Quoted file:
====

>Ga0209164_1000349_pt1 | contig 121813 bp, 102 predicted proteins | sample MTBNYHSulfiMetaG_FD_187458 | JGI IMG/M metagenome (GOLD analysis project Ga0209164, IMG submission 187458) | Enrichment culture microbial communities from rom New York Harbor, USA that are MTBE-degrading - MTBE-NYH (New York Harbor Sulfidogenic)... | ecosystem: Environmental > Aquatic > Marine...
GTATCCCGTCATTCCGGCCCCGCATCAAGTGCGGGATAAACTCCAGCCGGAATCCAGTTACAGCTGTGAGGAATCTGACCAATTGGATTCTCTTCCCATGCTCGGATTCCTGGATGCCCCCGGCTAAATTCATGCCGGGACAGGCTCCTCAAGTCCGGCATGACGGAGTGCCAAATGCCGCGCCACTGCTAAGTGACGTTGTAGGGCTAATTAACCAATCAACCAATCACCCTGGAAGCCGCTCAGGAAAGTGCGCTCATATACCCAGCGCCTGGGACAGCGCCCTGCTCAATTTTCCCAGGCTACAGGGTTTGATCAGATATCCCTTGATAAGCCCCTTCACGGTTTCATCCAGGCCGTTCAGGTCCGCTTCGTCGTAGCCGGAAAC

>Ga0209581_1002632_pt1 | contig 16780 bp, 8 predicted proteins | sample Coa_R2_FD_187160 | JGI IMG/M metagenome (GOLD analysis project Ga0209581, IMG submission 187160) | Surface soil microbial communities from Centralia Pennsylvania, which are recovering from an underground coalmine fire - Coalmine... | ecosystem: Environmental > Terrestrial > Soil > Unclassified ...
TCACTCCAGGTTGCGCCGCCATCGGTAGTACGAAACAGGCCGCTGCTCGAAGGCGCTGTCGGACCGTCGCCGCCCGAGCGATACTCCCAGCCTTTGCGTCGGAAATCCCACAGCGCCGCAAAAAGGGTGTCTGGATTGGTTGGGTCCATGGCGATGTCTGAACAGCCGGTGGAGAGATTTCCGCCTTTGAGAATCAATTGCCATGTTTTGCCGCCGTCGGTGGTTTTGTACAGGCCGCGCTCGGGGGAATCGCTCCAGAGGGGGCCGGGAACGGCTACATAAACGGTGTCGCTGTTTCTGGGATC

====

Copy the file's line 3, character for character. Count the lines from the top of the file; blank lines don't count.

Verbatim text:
>Ga0209581_1002632_pt1 | contig 16780 bp, 8 predicted proteins | sample Coa_R2_FD_187160 | JGI IMG/M metagenome (GOLD analysis project Ga0209581, IMG submission 187160) | Surface soil microbial communities from Centralia Pennsylvania, which are recovering from an underground coalmine fire - Coalmine... | ecosystem: Environmental > Terrestrial > Soil > Unclassified ...